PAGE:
Talks on the Bus Éireann dispute at the Workplace Relations Commission are said to be slow, with indications they will continue late into the night.
Sources say the prospect of a deal is only 50-50, while one union source said "it is inch by inch".
At this stage it looks unlikely there will a resumption of Bus Éireann services this weekend.
Talks to resolve the dispute are continuing at the WRC, as the 14th day of the strike causes further travel disruption nationwide.
The dispute centres on cost-cutting measures at the company.
Yesterday, the focus was on drivers and their work practices and on rostering.
No agreement has been reached so far but sources say there is a very strong resolve not to leave the talks unless there is something substantial to vote on.
A Union source says they are hopeful but not optimistic about these talks.
Both SIPTU and the NBRU have said their members will continue to place pickets on bus stations across the country during the talks.
Since 24 March 1,900 Bus Éireann staff have been on strike in a dispute over cuts to pay and conditions, which management insists are essential to avert the prospect of insolvency at the loss-making company.
The strike is costing the company €500,000 per strike day.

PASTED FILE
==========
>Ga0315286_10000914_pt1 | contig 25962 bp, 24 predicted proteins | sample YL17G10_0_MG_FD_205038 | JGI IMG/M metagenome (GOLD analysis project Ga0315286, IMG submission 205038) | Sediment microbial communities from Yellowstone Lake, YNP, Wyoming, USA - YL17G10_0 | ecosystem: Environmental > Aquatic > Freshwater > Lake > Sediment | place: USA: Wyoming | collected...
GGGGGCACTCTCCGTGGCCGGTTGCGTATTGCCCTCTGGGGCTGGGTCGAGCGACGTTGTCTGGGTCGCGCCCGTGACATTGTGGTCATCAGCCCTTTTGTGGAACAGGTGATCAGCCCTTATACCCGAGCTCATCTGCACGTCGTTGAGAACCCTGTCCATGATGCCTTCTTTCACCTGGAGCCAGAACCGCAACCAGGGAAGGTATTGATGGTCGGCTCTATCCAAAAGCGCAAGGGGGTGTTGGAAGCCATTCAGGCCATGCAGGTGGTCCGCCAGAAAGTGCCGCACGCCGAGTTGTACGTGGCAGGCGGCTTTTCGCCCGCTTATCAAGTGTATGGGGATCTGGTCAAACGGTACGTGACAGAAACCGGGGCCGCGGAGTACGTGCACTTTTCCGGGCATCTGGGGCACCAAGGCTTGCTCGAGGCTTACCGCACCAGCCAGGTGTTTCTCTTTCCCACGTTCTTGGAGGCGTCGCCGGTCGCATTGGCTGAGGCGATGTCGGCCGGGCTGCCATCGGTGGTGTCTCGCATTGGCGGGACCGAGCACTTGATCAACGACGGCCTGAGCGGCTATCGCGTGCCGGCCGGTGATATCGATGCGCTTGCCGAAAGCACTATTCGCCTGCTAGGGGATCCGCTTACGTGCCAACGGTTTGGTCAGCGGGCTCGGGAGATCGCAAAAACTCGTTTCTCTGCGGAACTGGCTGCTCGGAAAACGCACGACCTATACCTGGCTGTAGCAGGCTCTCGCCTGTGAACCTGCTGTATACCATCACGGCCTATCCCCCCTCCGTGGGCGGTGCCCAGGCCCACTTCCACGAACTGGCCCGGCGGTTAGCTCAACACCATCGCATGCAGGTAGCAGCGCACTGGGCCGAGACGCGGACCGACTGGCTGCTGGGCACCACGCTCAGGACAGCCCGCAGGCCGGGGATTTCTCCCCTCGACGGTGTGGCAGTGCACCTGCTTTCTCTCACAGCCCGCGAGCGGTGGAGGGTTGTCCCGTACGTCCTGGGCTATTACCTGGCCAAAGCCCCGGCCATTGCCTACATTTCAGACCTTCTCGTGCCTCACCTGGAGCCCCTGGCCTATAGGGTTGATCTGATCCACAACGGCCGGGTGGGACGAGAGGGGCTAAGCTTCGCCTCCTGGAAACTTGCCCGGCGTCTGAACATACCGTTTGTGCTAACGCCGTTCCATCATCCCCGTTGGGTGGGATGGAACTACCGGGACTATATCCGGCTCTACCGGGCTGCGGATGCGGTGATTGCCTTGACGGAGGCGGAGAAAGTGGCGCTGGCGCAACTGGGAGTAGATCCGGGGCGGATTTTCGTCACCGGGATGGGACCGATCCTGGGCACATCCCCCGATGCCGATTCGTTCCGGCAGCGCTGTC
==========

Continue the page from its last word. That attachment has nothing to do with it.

In addition to the NBRU and SIPTU, three other unions are involved: Transport Salaried Staffs' Association; Technical Engineering & Electrical Union and the Unite trade union.
The view from Cork - Southern Editor Paschal Sheehy
If the Bus Éireann strike has brought a blessing, it is that it's been conducted in relatively benign weather.
Members of the Naomhóga Chorcaí currach club have brought getting to work during the bus strike to a fine art.
For others, it's meant a long walk twice a day.
The absence of buses is hitting trade in most towns and cities across the country.
In Cork, the impact has been compounded because bus services within the city have been hit, along with regional and Expressway services.
Traders say business is down between 30% and 50% since the strike began.